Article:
Pull Quote: “Unless you’re a high profile person, you shouldn’t worry about opening mail,” Dalton said.
With new reports that postal workers who handled letters containing anthrax were infected, mailrooms around the country, including Temple University’s Postal Services Department, are taking precautions to protect their employees from infection.
Mail handlers in Temple’s Postal Services Department have begun wearing rubber gloves to protect themselves from possible poisonous substances any letters or packages may contain.
|“Unless you’re a high profile person, you shouldn’t worry about opening mail.”|
David Dalton, biological & chemical weapons expert
David Dalton, a professor of Chemistry at Temple who has worked on potential antidotes for chemical weapons for the Army, said rubber gloves would keep anthrax from getting on workers’ skin.
“We haven’t seen anything suspicious,” said Charles Story, who works in the Postal Services Department. “If we ran into a suspicious package, we would leave it and call who we’re supposed to call.”
Story said the gloves are thrown away after they are used, but according to Dalton, if there is anthrax on a glove, it could be inhaled by anyone who empties the trashcan.
As of Oct. 24, the Centers for Disease Control and Prevention has confirmed 11 cases of anthrax infections: two in New Jersey, three in New York, two in Florida and four in Washington, D.C.
Most recently, anthrax was found at a White House mail screening facility, but no one has tested positive for infection.
The first case in the recent rash of infections was reported in Florida, where a letter mailed to a tabloid newspaper publisher was thought to have contained anthrax. One person died and two others were infected, but survived.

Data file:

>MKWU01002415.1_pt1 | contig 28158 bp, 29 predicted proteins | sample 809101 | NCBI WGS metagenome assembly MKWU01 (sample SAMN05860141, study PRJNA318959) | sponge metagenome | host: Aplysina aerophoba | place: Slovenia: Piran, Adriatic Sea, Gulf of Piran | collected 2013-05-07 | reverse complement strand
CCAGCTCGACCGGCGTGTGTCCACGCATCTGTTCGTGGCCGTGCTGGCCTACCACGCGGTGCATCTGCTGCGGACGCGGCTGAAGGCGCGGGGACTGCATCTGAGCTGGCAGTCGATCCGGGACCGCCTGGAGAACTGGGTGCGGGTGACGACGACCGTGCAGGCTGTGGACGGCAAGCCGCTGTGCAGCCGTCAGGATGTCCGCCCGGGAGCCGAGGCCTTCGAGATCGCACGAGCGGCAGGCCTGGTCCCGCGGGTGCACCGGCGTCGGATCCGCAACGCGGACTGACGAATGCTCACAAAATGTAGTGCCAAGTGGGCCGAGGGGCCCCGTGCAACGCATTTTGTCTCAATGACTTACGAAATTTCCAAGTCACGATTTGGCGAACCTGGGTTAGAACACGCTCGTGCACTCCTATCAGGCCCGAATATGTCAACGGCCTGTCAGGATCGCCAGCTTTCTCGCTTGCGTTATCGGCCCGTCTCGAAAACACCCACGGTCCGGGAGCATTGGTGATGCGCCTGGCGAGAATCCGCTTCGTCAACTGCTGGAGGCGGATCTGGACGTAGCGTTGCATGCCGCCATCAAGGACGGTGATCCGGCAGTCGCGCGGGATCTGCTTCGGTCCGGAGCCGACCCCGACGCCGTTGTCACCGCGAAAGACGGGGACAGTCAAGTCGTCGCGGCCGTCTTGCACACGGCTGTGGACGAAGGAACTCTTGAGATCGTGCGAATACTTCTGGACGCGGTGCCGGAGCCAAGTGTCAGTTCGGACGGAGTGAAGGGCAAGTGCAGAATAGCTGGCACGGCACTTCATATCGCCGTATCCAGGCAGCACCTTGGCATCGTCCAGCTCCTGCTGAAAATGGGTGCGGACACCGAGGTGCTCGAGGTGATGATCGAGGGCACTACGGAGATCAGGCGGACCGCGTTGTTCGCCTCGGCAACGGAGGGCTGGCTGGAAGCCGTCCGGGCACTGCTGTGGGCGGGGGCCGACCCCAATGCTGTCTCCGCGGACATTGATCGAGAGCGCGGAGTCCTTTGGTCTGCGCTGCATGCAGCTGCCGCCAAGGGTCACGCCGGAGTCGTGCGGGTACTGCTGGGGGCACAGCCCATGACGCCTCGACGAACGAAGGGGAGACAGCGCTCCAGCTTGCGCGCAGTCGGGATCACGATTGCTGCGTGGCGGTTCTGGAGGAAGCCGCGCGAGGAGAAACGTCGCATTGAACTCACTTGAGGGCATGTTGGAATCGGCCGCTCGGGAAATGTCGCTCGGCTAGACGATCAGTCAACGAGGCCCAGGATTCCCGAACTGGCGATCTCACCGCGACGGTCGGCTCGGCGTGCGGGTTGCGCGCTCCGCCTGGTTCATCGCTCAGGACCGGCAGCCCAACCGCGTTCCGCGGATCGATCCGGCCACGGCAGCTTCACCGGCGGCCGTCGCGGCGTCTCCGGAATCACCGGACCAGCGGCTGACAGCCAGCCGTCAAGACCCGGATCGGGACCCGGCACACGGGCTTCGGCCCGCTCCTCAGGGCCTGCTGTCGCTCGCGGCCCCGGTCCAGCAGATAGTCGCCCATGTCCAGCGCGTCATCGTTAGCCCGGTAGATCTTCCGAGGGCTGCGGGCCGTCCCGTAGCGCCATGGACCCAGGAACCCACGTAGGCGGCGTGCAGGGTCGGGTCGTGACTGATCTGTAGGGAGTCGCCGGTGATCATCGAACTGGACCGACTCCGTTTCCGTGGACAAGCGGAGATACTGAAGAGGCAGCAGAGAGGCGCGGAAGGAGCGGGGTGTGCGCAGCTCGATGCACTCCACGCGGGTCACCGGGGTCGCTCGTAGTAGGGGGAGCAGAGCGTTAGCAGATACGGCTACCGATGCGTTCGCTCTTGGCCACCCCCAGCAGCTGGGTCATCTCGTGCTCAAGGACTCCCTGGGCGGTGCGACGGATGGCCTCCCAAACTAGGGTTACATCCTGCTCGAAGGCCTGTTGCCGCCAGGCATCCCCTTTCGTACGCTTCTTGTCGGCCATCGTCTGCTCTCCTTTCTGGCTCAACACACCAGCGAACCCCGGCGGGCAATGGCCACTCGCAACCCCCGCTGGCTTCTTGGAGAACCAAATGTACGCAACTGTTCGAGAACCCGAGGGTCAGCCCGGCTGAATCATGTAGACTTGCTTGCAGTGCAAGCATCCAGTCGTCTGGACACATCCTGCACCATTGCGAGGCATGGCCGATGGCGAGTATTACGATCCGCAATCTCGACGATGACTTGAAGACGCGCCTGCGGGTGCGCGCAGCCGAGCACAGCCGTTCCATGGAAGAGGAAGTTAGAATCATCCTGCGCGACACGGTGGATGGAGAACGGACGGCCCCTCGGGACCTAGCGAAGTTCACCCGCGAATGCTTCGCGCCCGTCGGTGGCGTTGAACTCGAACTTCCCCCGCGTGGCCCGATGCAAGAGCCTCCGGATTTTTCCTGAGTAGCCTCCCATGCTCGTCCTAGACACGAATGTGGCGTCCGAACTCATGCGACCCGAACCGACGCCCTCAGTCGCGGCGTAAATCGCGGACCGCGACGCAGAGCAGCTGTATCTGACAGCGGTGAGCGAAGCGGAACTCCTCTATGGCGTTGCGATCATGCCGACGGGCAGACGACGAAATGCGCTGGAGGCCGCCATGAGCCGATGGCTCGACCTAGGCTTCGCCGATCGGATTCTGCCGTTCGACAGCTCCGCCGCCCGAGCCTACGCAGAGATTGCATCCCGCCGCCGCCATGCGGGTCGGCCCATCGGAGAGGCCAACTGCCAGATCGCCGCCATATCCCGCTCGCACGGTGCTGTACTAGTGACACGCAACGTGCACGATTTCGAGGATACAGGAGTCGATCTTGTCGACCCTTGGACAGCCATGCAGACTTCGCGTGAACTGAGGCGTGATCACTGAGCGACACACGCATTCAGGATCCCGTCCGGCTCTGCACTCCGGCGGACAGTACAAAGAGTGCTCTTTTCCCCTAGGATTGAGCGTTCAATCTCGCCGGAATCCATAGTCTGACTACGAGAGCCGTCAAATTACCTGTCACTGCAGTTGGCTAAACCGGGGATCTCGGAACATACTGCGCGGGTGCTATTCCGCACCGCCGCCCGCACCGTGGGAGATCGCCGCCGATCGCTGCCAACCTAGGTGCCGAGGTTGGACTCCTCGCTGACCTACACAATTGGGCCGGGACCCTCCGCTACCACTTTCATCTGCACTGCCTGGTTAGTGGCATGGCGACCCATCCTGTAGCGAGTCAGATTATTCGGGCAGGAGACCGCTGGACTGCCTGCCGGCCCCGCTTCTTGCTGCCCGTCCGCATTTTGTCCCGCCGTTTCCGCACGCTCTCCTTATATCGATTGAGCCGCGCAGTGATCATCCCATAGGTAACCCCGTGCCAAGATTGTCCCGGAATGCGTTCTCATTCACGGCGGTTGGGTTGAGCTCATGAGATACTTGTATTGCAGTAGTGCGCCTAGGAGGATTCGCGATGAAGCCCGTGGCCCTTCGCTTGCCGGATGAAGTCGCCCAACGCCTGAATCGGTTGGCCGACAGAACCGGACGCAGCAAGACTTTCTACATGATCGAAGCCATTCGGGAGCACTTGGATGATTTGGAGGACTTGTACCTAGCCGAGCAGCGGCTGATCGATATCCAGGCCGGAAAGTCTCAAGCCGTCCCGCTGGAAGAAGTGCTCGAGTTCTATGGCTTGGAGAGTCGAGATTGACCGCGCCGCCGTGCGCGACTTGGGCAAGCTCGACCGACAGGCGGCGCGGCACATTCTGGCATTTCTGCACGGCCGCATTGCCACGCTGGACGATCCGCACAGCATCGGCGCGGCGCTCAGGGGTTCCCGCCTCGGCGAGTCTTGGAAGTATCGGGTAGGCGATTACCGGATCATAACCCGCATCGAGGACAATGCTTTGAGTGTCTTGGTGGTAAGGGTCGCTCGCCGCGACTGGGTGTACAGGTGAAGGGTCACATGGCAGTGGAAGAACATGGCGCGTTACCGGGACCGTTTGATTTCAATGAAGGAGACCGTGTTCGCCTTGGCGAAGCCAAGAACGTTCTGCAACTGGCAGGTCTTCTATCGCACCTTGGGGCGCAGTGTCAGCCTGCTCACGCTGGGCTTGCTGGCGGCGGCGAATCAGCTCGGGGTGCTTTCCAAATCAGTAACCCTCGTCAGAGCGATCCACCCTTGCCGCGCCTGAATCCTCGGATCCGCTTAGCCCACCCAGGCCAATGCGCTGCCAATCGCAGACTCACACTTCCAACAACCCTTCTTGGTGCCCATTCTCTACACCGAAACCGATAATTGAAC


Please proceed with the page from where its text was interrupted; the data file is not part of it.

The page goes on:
Anthrax was also found in letters mailed to the offices of NBC in New York and to the U.S. Senate office of Majority Leader Tom Daschle in Washington, D.C.
The form of anthrax found in the letters is usually combined with other larger particles so it can be spread more easily.
The CDC said the strain of anthrax found in the case in Florida is almost identical to the anthrax in the NBC case.
Dalton said this does not necessarily mean that they came from the same “batch” of anthrax, but that at some point, each batch was derived from the same place.
In its purest form, anthrax is found in cattle and other farm animals. Once harvested, it is extremely complicated to turn into an aerosol form that can be inhaled.
With the media and government already targeted, there is speculation about the safety of educational institutions.
The probability of a university being targeted, said Dalton, is not great, unless a terrorist is after a particular person.
In some university departments, including the Chemistry Department where Dalton teaches, someone wearing protective equipment opens packages in a special room. It is rare, though, for an unexpected package to arrive.
“Unless you’re a ‘high profile’ person, you shouldn’t worry about opening mail,” Dalton said.